In 1879, the Kansas City, Lawrence & Southern Kansas Railroad was built through the southern part of Elk County joining Independence and Winfield.  The railroad passed between Greenfield and Canola about equal distance from each.  Both towns needed the advantage of the railroad so they consolidated on July 7, 1879 and formed a new town on the railroad.  They used parts of both names and called their town “Grenola”.  It grew rapidly since the business houses of both towns moved to the new site.  By 1884, there was a population of 700.  There were 3 general stores, 2 groceries, 1 furniture, 2 drug, 2 millinery, 2 hardwares, 2 hotels, 3 billiard halls, 2 restaurants, 2 blacksmiths, 2 wagon shops, 1 saddlery shop, 2 livery barns and 1 lumber and coal yard.

By 1884, the leaders of the Canola Christian Church could see the need for relocating to Grenola.  Many of their members had already built homes in Grenola.  It was on June 14, 1885, that the Canola Christian congregation dedicated their new frame building on Chestnut Street and became known as the Grenola Christian Church.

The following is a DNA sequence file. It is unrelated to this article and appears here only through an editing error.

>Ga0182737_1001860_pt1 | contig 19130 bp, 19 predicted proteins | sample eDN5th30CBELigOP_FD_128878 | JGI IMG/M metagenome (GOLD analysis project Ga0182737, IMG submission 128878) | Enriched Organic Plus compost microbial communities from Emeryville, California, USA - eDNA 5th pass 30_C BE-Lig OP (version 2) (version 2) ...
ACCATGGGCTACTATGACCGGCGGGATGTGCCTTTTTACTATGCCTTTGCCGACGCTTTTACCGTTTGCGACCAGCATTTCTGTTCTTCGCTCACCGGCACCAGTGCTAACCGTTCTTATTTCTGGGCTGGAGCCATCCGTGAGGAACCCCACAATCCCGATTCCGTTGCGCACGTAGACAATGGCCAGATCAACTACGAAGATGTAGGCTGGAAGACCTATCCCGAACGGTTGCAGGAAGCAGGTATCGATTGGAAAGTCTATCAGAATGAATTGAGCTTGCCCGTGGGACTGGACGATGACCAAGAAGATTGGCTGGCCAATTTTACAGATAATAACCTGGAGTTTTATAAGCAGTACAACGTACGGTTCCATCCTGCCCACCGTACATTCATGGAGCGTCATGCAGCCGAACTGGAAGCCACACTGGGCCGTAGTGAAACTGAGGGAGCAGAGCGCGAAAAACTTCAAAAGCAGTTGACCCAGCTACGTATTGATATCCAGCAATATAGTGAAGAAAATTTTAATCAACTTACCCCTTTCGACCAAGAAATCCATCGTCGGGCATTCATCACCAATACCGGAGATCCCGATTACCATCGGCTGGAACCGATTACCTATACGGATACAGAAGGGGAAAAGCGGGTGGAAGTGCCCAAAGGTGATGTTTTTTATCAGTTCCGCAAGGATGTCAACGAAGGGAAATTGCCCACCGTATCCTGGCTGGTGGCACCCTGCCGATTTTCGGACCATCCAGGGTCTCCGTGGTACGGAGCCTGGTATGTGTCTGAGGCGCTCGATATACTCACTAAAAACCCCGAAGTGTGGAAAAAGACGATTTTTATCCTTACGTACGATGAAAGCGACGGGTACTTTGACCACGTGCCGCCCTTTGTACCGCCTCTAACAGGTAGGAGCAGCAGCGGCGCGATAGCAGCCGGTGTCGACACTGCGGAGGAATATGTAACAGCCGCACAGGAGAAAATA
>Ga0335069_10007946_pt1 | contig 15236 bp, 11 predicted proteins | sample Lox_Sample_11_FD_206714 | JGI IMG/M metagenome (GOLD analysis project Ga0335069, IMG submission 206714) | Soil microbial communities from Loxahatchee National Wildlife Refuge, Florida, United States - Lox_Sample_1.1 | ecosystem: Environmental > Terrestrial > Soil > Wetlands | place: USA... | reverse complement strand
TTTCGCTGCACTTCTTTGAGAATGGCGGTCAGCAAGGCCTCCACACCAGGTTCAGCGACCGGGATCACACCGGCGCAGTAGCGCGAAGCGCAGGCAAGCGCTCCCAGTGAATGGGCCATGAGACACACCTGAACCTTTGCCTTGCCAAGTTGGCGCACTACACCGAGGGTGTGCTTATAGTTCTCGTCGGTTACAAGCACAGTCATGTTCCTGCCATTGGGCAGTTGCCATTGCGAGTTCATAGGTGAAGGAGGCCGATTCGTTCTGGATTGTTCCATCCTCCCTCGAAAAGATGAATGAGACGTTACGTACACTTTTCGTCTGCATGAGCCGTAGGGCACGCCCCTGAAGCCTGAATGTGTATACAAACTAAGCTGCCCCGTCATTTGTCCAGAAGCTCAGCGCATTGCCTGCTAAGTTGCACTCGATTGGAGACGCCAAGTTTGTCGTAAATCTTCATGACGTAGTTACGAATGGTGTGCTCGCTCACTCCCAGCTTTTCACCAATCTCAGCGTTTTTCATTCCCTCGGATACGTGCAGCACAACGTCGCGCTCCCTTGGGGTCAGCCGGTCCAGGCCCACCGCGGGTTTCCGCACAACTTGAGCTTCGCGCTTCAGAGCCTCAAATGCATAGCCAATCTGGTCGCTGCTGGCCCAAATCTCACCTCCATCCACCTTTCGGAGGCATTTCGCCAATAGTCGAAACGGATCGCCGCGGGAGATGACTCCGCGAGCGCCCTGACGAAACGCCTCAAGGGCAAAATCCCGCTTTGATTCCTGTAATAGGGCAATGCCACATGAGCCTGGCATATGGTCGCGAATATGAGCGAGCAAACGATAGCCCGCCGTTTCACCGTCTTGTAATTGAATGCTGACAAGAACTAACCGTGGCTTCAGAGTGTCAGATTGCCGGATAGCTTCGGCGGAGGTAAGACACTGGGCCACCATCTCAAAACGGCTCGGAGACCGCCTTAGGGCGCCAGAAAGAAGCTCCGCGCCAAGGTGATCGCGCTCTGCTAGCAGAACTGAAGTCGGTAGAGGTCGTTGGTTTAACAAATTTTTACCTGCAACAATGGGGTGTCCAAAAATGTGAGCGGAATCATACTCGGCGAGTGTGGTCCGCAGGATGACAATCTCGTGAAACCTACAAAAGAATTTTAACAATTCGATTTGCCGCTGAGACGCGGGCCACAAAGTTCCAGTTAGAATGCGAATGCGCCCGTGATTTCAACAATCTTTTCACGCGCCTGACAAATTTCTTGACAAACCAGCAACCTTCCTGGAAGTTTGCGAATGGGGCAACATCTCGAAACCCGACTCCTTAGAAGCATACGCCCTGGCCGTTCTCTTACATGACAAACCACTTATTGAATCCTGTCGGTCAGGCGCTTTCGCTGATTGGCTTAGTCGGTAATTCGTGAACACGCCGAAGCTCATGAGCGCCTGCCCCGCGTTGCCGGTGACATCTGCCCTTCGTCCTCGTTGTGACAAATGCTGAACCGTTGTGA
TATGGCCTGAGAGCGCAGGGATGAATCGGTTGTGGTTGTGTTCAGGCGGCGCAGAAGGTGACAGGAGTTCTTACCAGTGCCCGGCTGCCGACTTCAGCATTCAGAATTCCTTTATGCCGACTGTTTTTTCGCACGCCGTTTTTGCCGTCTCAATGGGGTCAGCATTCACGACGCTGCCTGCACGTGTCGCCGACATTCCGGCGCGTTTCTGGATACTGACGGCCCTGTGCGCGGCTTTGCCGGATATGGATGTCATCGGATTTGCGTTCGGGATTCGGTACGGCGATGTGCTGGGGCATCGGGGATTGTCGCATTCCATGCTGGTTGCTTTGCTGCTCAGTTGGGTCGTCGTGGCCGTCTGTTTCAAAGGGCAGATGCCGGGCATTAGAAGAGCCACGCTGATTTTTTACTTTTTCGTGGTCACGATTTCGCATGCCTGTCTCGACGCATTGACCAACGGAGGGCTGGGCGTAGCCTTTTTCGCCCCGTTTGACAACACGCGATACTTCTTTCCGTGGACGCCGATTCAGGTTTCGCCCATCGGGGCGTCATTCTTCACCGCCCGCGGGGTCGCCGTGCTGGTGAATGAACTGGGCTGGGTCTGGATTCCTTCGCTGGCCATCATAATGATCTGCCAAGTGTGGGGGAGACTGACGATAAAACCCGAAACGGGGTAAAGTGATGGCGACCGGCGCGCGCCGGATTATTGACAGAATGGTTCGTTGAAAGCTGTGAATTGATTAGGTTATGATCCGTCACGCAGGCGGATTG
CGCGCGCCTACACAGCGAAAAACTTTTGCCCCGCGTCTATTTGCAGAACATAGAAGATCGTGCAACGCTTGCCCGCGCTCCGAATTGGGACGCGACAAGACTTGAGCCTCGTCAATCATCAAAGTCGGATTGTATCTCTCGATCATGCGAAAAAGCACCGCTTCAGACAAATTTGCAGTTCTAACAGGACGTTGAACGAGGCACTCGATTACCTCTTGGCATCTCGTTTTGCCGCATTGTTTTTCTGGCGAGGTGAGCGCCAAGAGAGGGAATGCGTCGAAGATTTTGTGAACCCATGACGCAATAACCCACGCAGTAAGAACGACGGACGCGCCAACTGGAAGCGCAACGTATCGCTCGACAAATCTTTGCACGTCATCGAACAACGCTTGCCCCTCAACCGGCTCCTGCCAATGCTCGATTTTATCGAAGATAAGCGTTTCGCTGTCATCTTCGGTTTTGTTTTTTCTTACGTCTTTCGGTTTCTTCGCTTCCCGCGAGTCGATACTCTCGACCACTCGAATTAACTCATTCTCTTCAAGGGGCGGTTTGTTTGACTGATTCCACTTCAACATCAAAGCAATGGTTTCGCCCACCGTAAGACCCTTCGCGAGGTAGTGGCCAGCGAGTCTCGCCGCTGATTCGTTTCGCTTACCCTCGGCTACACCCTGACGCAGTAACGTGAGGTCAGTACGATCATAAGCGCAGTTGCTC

At the time of this move to Grenola, the minister was James L. Jacobs and elders were Robert Lawyer and T.M. Miller.  Deacons were A.B. Kessinger and O.C. Shackelford.  This makes six generations of Kessingers who have worshipped with our congregation

In the early days, 2 additions were made to the building.  A vestibule was added to the front and a 14-foot addition was built across the back.  Later this room was partitioned into two classrooms.  But in the early days, the ladies wanted a meeting room that was large enough for quilting.